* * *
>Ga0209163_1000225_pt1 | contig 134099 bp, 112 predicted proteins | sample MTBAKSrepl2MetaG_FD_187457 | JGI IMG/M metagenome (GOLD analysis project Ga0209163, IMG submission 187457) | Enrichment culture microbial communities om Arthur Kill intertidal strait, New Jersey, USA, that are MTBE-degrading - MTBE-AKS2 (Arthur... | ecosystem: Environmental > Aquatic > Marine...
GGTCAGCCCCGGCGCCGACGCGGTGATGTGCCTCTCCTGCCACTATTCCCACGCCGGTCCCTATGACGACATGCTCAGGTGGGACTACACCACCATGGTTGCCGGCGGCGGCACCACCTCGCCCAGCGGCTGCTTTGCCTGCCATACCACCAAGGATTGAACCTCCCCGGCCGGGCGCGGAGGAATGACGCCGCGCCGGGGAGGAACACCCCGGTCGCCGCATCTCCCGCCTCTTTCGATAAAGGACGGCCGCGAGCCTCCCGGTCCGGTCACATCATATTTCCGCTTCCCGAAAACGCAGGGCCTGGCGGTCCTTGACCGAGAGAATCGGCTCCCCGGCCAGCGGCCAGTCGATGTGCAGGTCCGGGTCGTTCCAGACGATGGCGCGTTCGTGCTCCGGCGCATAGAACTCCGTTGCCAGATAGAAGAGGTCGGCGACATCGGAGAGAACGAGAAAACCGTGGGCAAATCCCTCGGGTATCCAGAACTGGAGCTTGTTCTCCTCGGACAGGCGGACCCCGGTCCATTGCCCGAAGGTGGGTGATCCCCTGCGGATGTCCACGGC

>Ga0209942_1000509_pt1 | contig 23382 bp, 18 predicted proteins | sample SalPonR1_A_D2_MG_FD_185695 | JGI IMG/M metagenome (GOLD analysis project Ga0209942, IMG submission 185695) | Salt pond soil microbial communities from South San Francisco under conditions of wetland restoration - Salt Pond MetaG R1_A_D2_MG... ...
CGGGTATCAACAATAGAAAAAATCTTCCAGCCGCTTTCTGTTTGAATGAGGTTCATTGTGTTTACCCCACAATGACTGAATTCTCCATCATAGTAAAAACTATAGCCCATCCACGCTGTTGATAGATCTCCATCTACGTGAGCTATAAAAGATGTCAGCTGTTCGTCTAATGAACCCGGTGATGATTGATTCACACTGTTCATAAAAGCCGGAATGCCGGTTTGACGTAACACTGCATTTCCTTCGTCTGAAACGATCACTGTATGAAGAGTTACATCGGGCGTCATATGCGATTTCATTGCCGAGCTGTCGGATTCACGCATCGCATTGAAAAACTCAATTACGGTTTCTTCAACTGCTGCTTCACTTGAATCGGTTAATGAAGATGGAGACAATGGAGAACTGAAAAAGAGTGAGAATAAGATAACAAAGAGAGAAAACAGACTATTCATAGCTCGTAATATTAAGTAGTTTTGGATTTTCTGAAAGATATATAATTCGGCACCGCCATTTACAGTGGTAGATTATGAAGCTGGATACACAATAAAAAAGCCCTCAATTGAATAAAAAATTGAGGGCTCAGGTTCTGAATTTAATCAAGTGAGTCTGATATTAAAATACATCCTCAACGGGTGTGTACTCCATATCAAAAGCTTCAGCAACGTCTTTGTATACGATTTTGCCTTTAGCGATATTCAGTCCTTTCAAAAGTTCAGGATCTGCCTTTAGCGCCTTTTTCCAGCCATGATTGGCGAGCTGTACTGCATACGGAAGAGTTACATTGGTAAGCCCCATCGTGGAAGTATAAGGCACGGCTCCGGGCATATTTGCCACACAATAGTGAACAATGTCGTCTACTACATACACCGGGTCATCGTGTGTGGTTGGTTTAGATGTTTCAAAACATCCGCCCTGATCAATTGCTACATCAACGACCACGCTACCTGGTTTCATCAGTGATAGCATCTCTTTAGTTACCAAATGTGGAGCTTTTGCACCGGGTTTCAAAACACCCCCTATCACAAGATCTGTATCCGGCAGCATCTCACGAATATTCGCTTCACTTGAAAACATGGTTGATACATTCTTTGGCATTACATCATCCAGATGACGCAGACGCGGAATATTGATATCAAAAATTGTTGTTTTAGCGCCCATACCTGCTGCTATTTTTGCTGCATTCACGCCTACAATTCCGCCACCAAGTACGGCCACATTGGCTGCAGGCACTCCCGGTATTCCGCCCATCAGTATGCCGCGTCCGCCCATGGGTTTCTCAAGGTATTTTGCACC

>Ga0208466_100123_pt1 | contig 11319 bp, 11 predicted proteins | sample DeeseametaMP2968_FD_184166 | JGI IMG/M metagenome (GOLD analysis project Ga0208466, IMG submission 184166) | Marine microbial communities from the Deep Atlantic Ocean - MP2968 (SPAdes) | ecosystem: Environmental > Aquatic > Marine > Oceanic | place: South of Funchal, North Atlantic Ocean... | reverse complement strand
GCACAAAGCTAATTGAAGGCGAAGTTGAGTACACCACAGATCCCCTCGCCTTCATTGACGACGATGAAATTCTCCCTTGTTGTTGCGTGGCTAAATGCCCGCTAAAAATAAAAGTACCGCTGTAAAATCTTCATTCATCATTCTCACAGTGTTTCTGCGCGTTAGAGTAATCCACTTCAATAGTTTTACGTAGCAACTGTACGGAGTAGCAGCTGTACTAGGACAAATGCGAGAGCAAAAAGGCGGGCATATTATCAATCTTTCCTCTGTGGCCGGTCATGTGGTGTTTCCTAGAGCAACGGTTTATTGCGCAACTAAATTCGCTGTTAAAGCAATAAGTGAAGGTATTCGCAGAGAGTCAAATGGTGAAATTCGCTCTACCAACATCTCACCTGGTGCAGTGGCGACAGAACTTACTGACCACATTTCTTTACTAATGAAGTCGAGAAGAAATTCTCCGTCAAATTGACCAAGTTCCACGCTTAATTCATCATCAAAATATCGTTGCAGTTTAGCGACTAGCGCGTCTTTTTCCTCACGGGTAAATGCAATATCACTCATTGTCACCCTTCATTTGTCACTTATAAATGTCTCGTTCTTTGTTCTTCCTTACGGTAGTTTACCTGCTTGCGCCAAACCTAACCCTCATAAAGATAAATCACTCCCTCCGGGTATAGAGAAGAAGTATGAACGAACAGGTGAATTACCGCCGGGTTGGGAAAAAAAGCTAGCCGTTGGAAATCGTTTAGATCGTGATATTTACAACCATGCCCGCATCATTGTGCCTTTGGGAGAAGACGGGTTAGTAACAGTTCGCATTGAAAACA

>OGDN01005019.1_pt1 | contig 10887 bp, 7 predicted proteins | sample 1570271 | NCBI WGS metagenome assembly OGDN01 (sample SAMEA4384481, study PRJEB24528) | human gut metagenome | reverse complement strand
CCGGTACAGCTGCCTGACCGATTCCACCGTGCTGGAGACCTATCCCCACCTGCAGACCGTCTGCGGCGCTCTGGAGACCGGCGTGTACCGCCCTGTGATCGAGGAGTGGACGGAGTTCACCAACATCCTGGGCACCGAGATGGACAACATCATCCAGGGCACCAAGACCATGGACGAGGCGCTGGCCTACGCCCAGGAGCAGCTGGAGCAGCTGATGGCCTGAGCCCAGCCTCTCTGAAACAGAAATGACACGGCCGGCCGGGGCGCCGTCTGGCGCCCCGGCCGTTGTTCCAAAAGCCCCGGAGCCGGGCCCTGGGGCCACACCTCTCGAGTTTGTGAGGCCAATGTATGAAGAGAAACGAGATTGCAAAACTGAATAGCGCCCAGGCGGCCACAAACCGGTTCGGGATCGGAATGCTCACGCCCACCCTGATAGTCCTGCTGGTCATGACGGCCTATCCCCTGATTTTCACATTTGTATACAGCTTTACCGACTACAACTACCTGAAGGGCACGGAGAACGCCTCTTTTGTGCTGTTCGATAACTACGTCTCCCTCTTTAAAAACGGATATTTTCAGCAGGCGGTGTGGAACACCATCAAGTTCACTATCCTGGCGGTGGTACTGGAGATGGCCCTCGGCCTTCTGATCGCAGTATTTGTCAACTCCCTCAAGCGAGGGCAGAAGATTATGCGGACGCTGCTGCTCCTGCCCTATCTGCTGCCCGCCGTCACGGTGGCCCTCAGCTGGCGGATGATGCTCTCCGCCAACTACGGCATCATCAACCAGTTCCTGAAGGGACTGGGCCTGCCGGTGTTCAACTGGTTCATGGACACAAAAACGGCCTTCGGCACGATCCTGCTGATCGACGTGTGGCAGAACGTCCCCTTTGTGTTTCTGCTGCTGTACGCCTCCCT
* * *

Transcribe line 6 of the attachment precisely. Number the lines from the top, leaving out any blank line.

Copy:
GCACAAAGCTAATTGAAGGCGAAGTTGAGTACACCACAGATCCCCTCGCCTTCATTGACGACGATGAAATTCTCCCTTGTTGTTGCGTGGCTAAATGCCCGCTAAAAATAAAAGTACCGCTGTAAAATCTTCATTCATCATTCTCACAGTGTTTCTGCGCGTTAGAGTAATCCACTTCAATAGTTTTACGTAGCAACTGTACGGAGTAGCAGCTGTACTAGGACAAATGCGAGAGCAAAAAGGCGGGCATATTATCAATCTTTCCTCTGTGGCCGGTCATGTGGTGTTTCCTAGAGCAACGGTTTATTGCGCAACTAAATTCGCTGTTAAAGCAATAAGTGAAGGTATTCGCAGAGAGTCAAATGGTGAAATTCGCTCTACCAACATCTCACCTGGTGCAGTGGCGACAGAACTTACTGACCACATTTCTTTACTAATGAAGTCGAGAAGAAATTCTCCGTCAAATTGACCAAGTTCCACGCTTAATTCATCATCAAAATATCGTTGCAGTTTAGCGACTAGCGCGTCTTTTTCCTCACGGGTAAATGCAATATCACTCATTGTCACCCTTCATTTGTCACTTATAAATGTCTCGTTCTTTGTTCTTCCTTACGGTAGTTTACCTGCTTGCGCCAAACCTAACCCTCATAAAGATAAATCACTCCCTCCGGGTATAGAGAAGAAGTATGAACGAACAGGTGAATTACCGCCGGGTTGGGAAAAAAAGCTAGCCGTTGGAAATCGTTTAGATCGTGATATTTACAACCATGCCCGCATCATTGTGCCTTTGGGAGAAGACGGGTTAGTAACAGTTCGCATTGAAAACA